#14 – When picking which train to travel on this railway, you should know that it is best to aim for the higher numbers. Price and speed are tied to the height of the number: the higher the number, the cheaper and slower the train. If you end up going for higher speed and price, pick lower numbers.
#15 – Australian tourists have a reputation of traveling this railway on the higher-priced trains and on many occasions getting obnoxiously drunk and loud. If you want to avoid them, and other loud western tourists and would rather ride in a calm quiet atmosphere, it’s better to aim for the higher numbered, lower-priced trains.
#16 – At the end of most train cars there are water boilers available for use. Because of how long and how cold the journey can be, this gives you the ability to make tea, coffee and packet made soups, and instant noodles. This is also the only source of freshwater, so it is best to bring as much bottled-water with you as you can.
#17 – A second line of the Trans-Mongolian is planned by Mongolia to help improve their shipping capabilities between Russia and China. The planning was started in 2014, but the project is still not near completion.
#18 – Each country owns its own state’s section of the railway (of course). But there are plans to sell off part ownership of each state’s railway to private investors. It is still unclear if this will come to fruition or each country will try to protect its interests. Some countries such as the United Kingdom have had success selling off large parts of their railway ownership already to help fund rail development and expansion.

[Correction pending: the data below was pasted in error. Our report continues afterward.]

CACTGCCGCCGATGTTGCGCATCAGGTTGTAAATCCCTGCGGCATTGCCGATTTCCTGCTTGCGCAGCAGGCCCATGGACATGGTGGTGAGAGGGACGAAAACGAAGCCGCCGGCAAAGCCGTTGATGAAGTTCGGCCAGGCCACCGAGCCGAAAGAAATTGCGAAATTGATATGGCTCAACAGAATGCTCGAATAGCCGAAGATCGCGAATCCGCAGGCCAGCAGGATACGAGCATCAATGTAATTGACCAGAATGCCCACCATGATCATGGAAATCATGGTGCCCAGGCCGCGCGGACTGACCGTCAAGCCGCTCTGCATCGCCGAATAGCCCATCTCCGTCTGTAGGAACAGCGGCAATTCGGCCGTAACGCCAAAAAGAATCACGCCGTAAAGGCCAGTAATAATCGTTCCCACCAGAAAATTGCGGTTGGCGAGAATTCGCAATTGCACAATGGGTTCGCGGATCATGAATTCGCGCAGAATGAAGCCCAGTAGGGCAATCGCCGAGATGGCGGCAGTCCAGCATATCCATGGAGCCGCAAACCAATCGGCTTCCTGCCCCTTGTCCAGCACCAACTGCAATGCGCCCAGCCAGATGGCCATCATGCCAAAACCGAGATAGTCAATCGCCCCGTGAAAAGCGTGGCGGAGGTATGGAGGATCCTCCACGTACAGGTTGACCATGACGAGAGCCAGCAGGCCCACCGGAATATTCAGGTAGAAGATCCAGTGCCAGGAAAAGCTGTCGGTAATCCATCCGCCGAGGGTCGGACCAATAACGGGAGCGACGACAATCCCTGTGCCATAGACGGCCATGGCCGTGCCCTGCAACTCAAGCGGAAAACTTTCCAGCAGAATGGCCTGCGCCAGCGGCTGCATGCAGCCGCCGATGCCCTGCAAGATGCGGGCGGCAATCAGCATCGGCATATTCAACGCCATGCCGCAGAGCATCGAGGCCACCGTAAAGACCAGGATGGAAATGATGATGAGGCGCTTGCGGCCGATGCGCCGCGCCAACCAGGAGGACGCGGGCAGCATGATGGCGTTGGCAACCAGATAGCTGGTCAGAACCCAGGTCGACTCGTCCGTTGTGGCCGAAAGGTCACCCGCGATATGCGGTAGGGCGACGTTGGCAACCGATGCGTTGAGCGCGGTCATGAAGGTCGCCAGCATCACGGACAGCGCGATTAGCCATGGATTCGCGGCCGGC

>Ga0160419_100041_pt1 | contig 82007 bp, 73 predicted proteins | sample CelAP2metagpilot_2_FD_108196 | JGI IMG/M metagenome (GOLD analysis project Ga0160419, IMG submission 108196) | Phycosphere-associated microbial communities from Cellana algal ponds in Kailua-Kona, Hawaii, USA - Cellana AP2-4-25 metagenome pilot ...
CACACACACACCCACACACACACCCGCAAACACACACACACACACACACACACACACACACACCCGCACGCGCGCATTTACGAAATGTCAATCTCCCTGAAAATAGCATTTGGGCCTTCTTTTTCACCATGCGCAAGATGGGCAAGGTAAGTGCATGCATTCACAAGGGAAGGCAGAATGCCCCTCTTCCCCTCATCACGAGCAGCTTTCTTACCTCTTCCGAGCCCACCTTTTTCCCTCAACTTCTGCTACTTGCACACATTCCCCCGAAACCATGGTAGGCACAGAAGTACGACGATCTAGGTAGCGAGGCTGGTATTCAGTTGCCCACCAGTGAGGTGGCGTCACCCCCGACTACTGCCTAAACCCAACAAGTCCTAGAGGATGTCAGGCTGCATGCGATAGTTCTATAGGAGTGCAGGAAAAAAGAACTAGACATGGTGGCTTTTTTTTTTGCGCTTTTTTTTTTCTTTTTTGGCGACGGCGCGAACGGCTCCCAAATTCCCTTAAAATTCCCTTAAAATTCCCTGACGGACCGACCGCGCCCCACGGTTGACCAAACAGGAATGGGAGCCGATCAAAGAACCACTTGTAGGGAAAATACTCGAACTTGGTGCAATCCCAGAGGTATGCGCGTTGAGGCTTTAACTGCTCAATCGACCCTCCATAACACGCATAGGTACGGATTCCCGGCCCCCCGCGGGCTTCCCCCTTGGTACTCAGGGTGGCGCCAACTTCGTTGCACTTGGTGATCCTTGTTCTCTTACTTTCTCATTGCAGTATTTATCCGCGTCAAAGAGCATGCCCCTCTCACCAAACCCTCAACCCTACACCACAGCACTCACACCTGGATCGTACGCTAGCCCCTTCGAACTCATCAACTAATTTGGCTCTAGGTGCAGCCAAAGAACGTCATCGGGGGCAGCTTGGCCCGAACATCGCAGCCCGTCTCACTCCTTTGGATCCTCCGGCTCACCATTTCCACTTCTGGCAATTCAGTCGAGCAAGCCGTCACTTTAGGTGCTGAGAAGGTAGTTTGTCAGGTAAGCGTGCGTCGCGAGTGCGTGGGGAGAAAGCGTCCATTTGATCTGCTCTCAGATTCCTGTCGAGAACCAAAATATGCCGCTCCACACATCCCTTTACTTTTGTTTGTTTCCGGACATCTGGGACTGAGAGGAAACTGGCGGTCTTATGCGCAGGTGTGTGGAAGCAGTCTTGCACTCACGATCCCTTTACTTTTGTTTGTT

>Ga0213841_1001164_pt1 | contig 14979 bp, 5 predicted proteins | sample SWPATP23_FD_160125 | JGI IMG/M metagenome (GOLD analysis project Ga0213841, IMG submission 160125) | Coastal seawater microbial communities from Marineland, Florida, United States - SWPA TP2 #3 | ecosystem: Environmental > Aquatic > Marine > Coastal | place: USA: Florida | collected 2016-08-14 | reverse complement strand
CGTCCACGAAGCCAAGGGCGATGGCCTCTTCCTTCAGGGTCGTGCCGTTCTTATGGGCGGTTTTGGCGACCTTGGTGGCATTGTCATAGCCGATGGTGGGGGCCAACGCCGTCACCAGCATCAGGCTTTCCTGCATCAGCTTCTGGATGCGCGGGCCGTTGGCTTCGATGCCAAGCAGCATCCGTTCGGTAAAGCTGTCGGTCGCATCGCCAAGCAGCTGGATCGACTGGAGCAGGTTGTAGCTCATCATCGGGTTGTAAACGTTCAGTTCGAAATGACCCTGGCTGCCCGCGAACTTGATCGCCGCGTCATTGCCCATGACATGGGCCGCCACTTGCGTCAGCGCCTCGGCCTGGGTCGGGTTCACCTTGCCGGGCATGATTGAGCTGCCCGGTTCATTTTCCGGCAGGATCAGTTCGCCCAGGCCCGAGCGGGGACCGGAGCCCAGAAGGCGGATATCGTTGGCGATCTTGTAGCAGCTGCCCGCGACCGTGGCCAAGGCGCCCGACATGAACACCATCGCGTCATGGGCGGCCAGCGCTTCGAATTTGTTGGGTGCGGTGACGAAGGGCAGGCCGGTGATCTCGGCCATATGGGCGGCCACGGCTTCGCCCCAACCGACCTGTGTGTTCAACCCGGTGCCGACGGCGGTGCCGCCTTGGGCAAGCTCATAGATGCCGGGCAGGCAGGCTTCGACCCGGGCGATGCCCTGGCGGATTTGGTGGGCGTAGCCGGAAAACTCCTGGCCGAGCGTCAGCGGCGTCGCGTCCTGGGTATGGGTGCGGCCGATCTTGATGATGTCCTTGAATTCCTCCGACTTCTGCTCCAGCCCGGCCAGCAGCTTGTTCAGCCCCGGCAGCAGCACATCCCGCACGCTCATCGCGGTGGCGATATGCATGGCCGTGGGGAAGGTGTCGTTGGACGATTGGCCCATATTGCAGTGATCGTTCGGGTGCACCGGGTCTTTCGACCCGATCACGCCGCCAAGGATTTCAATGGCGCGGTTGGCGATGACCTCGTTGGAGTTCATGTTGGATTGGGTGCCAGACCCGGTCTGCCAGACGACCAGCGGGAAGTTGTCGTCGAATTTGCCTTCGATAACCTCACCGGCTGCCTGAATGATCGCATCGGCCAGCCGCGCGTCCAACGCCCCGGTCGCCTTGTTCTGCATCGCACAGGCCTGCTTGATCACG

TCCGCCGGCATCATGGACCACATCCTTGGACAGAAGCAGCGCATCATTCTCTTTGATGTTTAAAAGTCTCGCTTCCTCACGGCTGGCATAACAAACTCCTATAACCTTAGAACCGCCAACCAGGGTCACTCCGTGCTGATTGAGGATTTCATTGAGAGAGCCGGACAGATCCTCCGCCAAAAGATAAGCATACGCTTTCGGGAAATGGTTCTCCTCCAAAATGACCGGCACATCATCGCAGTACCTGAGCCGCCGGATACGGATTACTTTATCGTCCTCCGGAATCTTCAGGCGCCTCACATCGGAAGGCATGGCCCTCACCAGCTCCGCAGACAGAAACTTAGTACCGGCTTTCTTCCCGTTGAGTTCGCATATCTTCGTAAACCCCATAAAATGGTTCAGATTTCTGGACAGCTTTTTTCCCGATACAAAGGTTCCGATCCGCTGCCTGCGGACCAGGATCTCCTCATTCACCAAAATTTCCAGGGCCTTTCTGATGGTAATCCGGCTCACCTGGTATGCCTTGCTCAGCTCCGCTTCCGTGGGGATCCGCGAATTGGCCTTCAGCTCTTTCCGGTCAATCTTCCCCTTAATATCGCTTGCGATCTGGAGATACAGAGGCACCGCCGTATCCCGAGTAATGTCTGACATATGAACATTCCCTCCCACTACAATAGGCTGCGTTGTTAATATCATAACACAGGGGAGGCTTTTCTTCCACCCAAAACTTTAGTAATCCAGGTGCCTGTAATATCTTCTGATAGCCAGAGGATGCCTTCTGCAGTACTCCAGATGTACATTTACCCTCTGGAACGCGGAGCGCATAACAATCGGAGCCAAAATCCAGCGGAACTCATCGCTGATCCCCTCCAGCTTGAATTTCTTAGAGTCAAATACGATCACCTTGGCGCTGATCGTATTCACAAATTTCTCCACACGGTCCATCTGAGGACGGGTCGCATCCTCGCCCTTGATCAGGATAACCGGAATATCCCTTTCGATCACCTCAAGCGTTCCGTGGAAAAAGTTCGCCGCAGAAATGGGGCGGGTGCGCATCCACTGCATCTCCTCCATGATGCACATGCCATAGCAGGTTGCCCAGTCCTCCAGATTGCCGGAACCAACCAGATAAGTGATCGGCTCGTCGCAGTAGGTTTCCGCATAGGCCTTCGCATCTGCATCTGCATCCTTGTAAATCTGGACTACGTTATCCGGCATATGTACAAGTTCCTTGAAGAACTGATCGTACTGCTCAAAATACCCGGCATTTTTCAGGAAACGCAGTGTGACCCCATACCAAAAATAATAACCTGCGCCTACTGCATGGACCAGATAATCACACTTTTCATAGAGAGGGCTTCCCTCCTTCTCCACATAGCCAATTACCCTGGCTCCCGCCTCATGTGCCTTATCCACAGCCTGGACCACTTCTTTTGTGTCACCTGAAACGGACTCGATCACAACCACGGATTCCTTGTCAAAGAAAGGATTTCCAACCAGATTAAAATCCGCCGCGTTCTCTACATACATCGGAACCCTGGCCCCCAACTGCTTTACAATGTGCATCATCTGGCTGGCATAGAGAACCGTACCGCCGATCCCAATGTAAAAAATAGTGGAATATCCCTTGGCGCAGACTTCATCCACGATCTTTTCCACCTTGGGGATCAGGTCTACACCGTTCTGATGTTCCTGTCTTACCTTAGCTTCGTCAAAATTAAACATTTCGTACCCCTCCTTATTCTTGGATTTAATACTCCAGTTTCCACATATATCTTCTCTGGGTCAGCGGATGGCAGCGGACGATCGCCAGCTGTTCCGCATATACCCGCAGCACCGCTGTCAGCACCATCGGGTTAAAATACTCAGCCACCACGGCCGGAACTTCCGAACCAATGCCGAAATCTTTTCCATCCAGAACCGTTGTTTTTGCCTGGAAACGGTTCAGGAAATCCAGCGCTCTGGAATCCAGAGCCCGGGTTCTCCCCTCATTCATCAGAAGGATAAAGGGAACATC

#19 – Because of how long and cold the journeys are, at some stops elderly Russian women will board the faster trains to try and sell you a home-cooked meals! If you like smoked fish, this is great. If that doesn’t sound appealing to you, maybe give it a miss.
#20 – The Trans-Mongolian Railway varies in journey time depending on which train you choose to travel on. The average is about 6 days for the whole journey, and that’s assuming you choose not to make any stops along your way.
#21 – Whilst there are somewhat clean toilets on this train, they are not the best. Every train, even the cheaper ones, have attendants to keep the toilets clean. You need to bring your own toilet paper though and be warned, there is no plumbing as they open out directly onto the track! Because of this, the toilets are out of bounds when near civilization (including in train stations)… 50km is normally the rule of thumb.